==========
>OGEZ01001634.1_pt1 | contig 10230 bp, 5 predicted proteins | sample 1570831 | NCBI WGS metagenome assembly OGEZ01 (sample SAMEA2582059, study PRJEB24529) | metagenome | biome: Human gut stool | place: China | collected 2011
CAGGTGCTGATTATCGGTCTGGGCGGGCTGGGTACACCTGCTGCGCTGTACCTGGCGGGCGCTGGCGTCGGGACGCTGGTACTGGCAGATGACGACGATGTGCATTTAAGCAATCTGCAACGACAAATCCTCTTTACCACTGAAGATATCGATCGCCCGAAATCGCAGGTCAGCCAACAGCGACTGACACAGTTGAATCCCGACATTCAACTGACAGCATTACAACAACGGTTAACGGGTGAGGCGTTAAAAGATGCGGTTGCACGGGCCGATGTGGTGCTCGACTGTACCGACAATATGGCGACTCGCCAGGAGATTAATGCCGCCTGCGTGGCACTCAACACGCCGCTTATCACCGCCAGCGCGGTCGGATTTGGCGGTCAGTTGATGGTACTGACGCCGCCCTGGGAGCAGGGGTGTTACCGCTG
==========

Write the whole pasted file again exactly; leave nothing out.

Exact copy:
>OGEZ01001634.1_pt1 | contig 10230 bp, 5 predicted proteins | sample 1570831 | NCBI WGS metagenome assembly OGEZ01 (sample SAMEA2582059, study PRJEB24529) | metagenome | biome: Human gut stool | place: China | collected 2011
CAGGTGCTGATTATCGGTCTGGGCGGGCTGGGTACACCTGCTGCGCTGTACCTGGCGGGCGCTGGCGTCGGGACGCTGGTACTGGCAGATGACGACGATGTGCATTTAAGCAATCTGCAACGACAAATCCTCTTTACCACTGAAGATATCGATCGCCCGAAATCGCAGGTCAGCCAACAGCGACTGACACAGTTGAATCCCGACATTCAACTGACAGCATTACAACAACGGTTAACGGGTGAGGCGTTAAAAGATGCGGTTGCACGGGCCGATGTGGTGCTCGACTGTACCGACAATATGGCGACTCGCCAGGAGATTAATGCCGCCTGCGTGGCACTCAACACGCCGCTTATCACCGCCAGCGCGGTCGGATTTGGCGGTCAGTTGATGGTACTGACGCCGCCCTGGGAGCAGGGGTGTTACCGCTG